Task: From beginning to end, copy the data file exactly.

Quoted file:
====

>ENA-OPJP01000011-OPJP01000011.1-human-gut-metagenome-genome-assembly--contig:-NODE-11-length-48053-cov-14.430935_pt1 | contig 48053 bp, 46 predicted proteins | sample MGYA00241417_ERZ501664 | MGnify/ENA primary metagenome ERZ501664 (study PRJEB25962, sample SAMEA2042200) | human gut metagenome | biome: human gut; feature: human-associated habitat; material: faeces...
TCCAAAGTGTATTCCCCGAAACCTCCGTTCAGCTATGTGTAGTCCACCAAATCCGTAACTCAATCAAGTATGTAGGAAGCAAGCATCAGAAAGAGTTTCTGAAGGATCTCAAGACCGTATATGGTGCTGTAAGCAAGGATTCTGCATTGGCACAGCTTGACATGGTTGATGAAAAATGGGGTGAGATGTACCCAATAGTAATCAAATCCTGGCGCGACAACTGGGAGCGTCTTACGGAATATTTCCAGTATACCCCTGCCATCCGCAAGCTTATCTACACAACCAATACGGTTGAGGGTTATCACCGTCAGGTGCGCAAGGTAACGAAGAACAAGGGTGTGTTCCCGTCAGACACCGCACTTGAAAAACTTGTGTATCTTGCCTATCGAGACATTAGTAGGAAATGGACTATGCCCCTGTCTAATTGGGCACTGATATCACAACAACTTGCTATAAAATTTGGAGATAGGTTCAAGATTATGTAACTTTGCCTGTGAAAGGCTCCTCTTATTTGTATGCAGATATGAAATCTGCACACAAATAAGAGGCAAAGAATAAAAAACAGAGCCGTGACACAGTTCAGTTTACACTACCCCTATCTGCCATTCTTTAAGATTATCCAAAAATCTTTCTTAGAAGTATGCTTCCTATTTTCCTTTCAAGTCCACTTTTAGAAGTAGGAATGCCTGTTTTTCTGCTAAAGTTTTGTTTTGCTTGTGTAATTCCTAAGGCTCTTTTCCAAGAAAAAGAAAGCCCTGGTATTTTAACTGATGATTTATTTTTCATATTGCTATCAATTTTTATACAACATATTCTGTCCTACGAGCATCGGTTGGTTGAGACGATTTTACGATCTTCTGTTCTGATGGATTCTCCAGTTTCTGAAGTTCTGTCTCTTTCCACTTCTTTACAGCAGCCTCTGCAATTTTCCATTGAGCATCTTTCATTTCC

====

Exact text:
>ENA-OPJP01000011-OPJP01000011.1-human-gut-metagenome-genome-assembly--contig:-NODE-11-length-48053-cov-14.430935_pt1 | contig 48053 bp, 46 predicted proteins | sample MGYA00241417_ERZ501664 | MGnify/ENA primary metagenome ERZ501664 (study PRJEB25962, sample SAMEA2042200) | human gut metagenome | biome: human gut; feature: human-associated habitat; material: faeces...
TCCAAAGTGTATTCCCCGAAACCTCCGTTCAGCTATGTGTAGTCCACCAAATCCGTAACTCAATCAAGTATGTAGGAAGCAAGCATCAGAAAGAGTTTCTGAAGGATCTCAAGACCGTATATGGTGCTGTAAGCAAGGATTCTGCATTGGCACAGCTTGACATGGTTGATGAAAAATGGGGTGAGATGTACCCAATAGTAATCAAATCCTGGCGCGACAACTGGGAGCGTCTTACGGAATATTTCCAGTATACCCCTGCCATCCGCAAGCTTATCTACACAACCAATACGGTTGAGGGTTATCACCGTCAGGTGCGCAAGGTAACGAAGAACAAGGGTGTGTTCCCGTCAGACACCGCACTTGAAAAACTTGTGTATCTTGCCTATCGAGACATTAGTAGGAAATGGACTATGCCCCTGTCTAATTGGGCACTGATATCACAACAACTTGCTATAAAATTTGGAGATAGGTTCAAGATTATGTAACTTTGCCTGTGAAAGGCTCCTCTTATTTGTATGCAGATATGAAATCTGCACACAAATAAGAGGCAAAGAATAAAAAACAGAGCCGTGACACAGTTCAGTTTACACTACCCCTATCTGCCATTCTTTAAGATTATCCAAAAATCTTTCTTAGAAGTATGCTTCCTATTTTCCTTTCAAGTCCACTTTTAGAAGTAGGAATGCCTGTTTTTCTGCTAAAGTTTTGTTTTGCTTGTGTAATTCCTAAGGCTCTTTTCCAAGAAAAAGAAAGCCCTGGTATTTTAACTGATGATTTATTTTTCATATTGCTATCAATTTTTATACAACATATTCTGTCCTACGAGCATCGGTTGGTTGAGACGATTTTACGATCTTCTGTTCTGATGGATTCTCCAGTTTCTGAAGTTCTGTCTCTTTCCACTTCTTTACAGCAGCCTCTGCAATTTTCCATTGAGCATCTTTCATTTCC